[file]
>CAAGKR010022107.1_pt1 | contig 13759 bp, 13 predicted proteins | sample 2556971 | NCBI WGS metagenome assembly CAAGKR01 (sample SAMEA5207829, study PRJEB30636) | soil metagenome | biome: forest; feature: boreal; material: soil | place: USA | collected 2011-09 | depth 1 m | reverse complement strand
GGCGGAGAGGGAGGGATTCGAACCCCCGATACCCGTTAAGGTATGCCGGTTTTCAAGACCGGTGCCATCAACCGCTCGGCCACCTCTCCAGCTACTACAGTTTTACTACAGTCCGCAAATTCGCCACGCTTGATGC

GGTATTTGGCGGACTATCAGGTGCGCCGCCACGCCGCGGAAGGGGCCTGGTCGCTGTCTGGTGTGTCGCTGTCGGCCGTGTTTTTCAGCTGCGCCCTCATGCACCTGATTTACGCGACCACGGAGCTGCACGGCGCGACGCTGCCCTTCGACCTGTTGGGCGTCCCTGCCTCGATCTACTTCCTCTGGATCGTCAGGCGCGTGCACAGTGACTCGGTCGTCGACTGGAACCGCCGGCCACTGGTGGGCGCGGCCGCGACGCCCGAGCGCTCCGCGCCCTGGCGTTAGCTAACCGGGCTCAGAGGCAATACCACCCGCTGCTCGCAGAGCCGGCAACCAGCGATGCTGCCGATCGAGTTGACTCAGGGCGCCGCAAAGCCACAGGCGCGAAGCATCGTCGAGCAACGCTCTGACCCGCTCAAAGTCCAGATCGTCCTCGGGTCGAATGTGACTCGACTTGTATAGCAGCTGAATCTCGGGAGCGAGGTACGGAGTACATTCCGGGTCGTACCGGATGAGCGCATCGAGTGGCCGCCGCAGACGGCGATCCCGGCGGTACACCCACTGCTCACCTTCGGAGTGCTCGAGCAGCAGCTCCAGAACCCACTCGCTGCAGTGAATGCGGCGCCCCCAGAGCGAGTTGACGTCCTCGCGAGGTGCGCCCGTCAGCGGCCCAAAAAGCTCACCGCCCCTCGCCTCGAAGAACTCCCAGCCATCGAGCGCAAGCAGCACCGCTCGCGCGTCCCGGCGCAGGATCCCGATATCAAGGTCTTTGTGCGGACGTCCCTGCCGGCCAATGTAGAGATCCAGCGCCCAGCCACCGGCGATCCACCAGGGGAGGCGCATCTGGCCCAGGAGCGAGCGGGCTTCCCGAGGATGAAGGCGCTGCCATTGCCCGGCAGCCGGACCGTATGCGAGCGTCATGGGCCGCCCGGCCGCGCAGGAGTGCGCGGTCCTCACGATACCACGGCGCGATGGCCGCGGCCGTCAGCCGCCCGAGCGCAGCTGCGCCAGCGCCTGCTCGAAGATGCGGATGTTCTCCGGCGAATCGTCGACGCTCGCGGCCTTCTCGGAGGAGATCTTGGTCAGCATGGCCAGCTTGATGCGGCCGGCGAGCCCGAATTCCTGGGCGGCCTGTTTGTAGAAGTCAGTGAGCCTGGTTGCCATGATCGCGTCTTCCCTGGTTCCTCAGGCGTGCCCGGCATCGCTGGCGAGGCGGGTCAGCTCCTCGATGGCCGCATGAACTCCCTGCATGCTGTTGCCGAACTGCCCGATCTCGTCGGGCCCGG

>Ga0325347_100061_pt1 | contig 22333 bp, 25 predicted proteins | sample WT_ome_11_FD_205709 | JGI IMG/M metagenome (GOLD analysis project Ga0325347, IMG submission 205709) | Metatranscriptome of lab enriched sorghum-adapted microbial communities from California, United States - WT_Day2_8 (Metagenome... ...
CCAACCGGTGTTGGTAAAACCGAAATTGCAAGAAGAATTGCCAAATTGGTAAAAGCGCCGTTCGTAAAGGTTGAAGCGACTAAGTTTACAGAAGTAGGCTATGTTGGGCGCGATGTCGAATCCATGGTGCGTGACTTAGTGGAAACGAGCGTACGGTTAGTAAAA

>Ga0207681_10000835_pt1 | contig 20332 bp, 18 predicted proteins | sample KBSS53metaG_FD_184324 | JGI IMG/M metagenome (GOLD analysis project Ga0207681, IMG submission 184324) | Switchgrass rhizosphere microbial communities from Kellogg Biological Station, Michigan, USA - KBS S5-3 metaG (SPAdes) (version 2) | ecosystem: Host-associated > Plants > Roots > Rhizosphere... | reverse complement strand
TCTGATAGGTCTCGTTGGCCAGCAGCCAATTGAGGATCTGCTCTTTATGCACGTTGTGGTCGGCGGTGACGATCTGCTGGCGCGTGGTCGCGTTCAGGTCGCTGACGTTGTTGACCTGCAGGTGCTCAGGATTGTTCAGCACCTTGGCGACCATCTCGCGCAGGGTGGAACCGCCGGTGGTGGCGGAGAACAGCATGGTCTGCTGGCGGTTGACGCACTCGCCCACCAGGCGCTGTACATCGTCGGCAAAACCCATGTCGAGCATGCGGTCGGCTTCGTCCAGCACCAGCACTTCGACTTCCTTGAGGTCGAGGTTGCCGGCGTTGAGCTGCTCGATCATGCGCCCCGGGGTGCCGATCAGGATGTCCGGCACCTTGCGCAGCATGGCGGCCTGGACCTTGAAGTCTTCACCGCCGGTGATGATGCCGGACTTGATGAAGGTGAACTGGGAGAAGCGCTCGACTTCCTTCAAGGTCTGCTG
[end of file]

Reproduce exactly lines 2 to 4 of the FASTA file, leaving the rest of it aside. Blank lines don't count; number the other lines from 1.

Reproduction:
GGCGGAGAGGGAGGGATTCGAACCCCCGATACCCGTTAAGGTATGCCGGTTTTCAAGACCGGTGCCATCAACCGCTCGGCCACCTCTCCAGCTACTACAGTTTTACTACAGTCCGCAAATTCGCCACGCTTGATGC

GGTATTTGGCGGACTATCAGGTGCGCCGCCACGCCGCGGAAGGGGCCTGGTCGCTGTCTGGTGTGTCGCTGTCGGCCGTGTTTTTCAGCTGCGCCCTCATGCACCTGATTTACGCGACCACGGAGCTGCACGGCGCGACGCTGCCCTTCGACCTGTTGGGCGTCCCTGCCTCGATCTACTTCCTCTGGATCGTCAGGCGCGTGCACAGTGACTCGGTCGTCGACTGGAACCGCCGGCCACTGGTGGGCGCGGCCGCGACGCCCGAGCGCTCCGCGCCCTGGCGTTAGCTAACCGGGCTCAGAGGCAATACCACCCGCTGCTCGCAGAGCCGGCAACCAGCGATGCTGCCGATCGAGTTGACTCAGGGCGCCGCAAAGCCACAGGCGCGAAGCATCGTCGAGCAACGCTCTGACCCGCTCAAAGTCCAGATCGTCCTCGGGTCGAATGTGACTCGACTTGTATAGCAGCTGAATCTCGGGAGCGAGGTACGGAGTACATTCCGGGTCGTACCGGATGAGCGCATCGAGTGGCCGCCGCAGACGGCGATCCCGGCGGTACACCCACTGCTCACCTTCGGAGTGCTCGAGCAGCAGCTCCAGAACCCACTCGCTGCAGTGAATGCGGCGCCCCCAGAGCGAGTTGACGTCCTCGCGAGGTGCGCCCGTCAGCGGCCCAAAAAGCTCACCGCCCCTCGCCTCGAAGAACTCCCAGCCATCGAGCGCAAGCAGCACCGCTCGCGCGTCCCGGCGCAGGATCCCGATATCAAGGTCTTTGTGCGGACGTCCCTGCCGGCCAATGTAGAGATCCAGCGCCCAGCCACCGGCGATCCACCAGGGGAGGCGCATCTGGCCCAGGAGCGAGCGGGCTTCCCGAGGATGAAGGCGCTGCCATTGCCCGGCAGCCGGACCGTATGCGAGCGTCATGGGCCGCCCGGCCGCGCAGGAGTGCGCGGTCCTCACGATACCACGGCGCGATGGCCGCGGCCGTCAGCCGCCCGAGCGCAGCTGCGCCAGCGCCTGCTCGAAGATGCGGATGTTCTCCGGCGAATCGTCGACGCTCGCGGCCTTCTCGGAGGAGATCTTGGTCAGCATGGCCAGCTTGATGCGGCCGGCGAGCCCGAATTCCTGGGCGGCCTGTTTGTAGAAGTCAGTGAGCCTGGTTGCCATGATCGCGTCTTCCCTGGTTCCTCAGGCGTGCCCGGCATCGCTGGCGAGGCGGGTCAGCTCCTCGATGGCCGCATGAACTCCCTGCATGCTGTTGCCGAACTGCCCGATCTCGTCGGGCCCGG

>Ga0325347_100061_pt1 | contig 22333 bp, 25 predicted proteins | sample WT_ome_11_FD_205709 | JGI IMG/M metagenome (GOLD analysis project Ga0325347, IMG submission 205709) | Metatranscriptome of lab enriched sorghum-adapted microbial communities from California, United States - WT_Day2_8 (Metagenome... ...